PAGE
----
The same goes for your computer as a startup.
You shouldn’t use a computer you already own at home for your business needs. It seems smart upfront to save the money and do so, but there are actually many reasons why you should keep your business computer and personal computer separate, even when you have a home office. (And if cost is your reason, you might consider a computer rental until you have the funds to buy outright.)
File and Data Security
When you use the same computer for business data and person files, it’s easy to blur the lines and forget which is which. Sure, it all starts out fine, but pretty soon you’ve got a bunch of business documents saved on the desktop (instead of in the business folder) right next to pictures your teen downloaded from Facebook.
We unconsciously associate certain places with what we normally do in that place. For example, let’s say you normally meet people at coffee shops just to enjoy some time together. Try to go to a coffee shop by yourself and read a book; you probably won’t be able to. Your body is so accustomed to paying attention to another person when you’re in a coffee shop that you won’t be able to concentrate on the book.
The same goes for your computer: you begin to blur the lines between work and home. When you’re supposed to be working, you’ll find yourself surfing Facebook—or vice-versa (working when you should be resting). Having a separate business and personal computer allows you to only do one or the other, depending upon the computer you’re using.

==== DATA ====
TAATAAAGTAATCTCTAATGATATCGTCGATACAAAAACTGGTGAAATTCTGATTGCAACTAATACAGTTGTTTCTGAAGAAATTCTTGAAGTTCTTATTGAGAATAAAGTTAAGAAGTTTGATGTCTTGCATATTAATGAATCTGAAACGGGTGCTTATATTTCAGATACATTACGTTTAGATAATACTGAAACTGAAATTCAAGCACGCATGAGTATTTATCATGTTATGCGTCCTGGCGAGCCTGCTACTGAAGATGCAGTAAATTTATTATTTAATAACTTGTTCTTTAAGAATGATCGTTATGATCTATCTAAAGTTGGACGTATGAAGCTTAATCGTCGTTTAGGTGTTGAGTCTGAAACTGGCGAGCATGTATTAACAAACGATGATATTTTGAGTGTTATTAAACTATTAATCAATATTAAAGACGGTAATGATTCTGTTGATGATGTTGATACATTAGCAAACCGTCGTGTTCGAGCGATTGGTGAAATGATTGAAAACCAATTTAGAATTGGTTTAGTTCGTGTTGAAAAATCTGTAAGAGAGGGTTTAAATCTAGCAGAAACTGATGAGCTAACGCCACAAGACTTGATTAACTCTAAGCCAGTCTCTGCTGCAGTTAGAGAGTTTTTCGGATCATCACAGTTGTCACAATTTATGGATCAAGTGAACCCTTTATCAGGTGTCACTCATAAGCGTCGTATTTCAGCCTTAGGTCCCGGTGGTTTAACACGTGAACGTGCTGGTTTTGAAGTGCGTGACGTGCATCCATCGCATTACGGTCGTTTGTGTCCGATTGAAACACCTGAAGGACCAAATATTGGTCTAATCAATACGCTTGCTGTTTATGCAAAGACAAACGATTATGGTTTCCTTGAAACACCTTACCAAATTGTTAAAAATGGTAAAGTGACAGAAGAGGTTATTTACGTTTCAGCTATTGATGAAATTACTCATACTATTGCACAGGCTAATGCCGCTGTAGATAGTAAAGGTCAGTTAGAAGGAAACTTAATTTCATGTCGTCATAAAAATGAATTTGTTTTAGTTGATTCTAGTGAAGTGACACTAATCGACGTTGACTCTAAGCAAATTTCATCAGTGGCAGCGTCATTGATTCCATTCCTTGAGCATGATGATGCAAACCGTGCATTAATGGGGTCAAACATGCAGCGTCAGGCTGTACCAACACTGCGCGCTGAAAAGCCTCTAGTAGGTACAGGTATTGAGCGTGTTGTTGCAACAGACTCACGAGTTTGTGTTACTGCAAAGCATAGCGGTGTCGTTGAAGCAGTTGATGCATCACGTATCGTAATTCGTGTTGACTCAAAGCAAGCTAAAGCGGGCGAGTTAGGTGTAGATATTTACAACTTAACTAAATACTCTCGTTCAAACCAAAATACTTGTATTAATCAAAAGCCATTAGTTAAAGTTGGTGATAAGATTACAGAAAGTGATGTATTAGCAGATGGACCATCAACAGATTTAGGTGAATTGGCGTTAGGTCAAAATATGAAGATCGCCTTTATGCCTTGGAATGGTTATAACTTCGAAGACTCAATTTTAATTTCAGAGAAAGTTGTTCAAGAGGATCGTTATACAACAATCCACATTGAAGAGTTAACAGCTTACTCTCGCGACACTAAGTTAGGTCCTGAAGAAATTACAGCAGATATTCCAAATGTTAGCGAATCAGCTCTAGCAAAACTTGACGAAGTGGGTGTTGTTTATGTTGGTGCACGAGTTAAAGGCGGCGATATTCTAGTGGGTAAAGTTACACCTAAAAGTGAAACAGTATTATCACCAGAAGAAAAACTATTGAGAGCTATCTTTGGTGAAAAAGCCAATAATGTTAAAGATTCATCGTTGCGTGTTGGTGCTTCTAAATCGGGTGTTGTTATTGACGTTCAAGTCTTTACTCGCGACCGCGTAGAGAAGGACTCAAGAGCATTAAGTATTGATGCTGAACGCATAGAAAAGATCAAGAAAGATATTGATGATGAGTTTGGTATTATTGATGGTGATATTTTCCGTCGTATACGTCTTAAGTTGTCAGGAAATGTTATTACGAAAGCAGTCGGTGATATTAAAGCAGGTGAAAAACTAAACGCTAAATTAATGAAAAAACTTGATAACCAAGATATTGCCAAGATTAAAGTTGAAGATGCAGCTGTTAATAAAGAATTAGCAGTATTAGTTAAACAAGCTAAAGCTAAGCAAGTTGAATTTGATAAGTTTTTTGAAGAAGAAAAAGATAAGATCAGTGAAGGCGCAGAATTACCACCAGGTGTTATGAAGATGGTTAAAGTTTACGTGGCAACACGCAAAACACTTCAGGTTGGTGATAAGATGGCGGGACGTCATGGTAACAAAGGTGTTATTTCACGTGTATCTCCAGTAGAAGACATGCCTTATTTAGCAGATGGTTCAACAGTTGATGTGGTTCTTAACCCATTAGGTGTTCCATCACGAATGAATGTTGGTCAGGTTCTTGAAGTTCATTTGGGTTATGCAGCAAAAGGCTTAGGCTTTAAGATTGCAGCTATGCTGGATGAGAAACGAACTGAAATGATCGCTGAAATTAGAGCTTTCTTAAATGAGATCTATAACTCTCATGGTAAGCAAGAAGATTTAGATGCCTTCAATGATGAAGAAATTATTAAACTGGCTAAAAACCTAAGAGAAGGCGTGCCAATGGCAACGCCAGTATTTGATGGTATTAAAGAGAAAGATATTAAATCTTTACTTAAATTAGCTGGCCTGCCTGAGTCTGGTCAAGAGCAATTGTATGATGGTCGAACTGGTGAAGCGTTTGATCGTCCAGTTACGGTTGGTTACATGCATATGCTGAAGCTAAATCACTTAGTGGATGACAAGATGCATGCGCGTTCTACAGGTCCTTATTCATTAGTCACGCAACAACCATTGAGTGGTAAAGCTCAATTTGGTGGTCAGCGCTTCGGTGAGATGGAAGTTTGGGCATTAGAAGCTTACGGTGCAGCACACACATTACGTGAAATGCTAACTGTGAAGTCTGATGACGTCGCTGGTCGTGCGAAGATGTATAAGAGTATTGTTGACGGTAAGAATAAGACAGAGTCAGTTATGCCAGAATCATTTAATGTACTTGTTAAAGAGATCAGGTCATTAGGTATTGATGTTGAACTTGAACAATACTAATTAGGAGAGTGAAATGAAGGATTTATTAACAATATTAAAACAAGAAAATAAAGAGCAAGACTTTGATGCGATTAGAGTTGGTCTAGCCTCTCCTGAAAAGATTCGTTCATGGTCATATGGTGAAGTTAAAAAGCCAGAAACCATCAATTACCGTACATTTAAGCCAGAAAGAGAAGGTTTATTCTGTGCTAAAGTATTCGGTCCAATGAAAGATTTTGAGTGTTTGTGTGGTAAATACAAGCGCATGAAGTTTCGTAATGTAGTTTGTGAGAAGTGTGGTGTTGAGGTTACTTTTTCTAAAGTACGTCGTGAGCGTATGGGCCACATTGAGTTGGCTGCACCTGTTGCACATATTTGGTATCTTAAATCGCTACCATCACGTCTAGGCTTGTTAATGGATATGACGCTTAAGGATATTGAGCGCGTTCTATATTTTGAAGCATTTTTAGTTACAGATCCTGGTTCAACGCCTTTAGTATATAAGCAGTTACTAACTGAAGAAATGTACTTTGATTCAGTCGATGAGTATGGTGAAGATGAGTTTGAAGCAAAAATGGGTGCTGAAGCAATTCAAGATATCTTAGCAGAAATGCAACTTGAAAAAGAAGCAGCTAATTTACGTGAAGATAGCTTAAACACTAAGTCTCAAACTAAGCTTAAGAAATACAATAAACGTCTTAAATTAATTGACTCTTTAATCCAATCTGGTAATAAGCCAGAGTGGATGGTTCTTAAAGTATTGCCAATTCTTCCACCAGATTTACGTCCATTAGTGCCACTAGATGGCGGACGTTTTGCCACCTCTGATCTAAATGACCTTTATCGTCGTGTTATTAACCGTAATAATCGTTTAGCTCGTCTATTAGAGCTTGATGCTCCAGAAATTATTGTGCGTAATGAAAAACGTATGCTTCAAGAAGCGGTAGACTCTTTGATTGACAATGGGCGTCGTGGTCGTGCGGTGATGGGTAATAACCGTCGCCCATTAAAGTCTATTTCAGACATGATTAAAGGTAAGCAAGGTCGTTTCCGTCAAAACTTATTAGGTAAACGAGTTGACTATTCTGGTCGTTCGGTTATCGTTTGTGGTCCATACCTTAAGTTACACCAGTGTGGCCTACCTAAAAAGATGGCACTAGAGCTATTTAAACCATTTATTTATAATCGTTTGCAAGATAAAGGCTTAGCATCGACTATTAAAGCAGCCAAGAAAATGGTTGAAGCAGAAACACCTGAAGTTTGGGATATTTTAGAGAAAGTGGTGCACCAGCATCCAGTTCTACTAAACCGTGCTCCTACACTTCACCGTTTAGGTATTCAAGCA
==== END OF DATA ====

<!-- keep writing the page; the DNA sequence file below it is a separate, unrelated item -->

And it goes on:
You’re going to grow your business at some point. When you do, you’ll want to upgrade your computer. This is time-consuming enough if you’re transferring business programs and documents; now imagine you have to sort through or transfer all your personal stuff, too. It’s much easier to upgrade if you keep work stuff on its own machine.
One day, you might have employees (if you don’t already). Would you want them working on a personal machine, carrying it back and forth between home and work? Of course not. You want them to keep work stuff at work. Set this precedence now by following the rule yourself.
Owning a work computer makes it really easy to tell people they can’t use it. For example, I’ve had friends over before who asked to use the computer for a few minutes. It’s really hard to say, “No,” if you don’t have a reason. When it’s a work computer, though, you can refuse because it’s for work use, and redirect them to a personal computer if necessary.
The same goes for your family. If you just have one computer with both work and personal stuff on it you have to let other people use it. A business computer, though, is off limits (and you don’t have to worry about your teen or spouse downloading a virus).
The IRS allows you to deduct the full or partial cost of a computer (the exact policy changes every year, so be sure to check). If you buy a computer and use it for both business and personal use, though, you could put yourself in a precarious position with the law. The safest approach is to use computers (and anything) that you buy for the business only for business needs.
You could probably come up with some reasons yourself if you took a second, but I think these reasons give a sound argument. Buy or rent yourself a computer specifically for your business projects. It’ll give you one less thing to worry about while you try to get your business off the ground.
About the Author:
Dan Palma is a blogger who is passionate about connecting businesses with the technology they need. He currently writes for SmartSource Rentals, a company that offers conference services technology for rent. He enjoys action movies and taking his dog for a hike.
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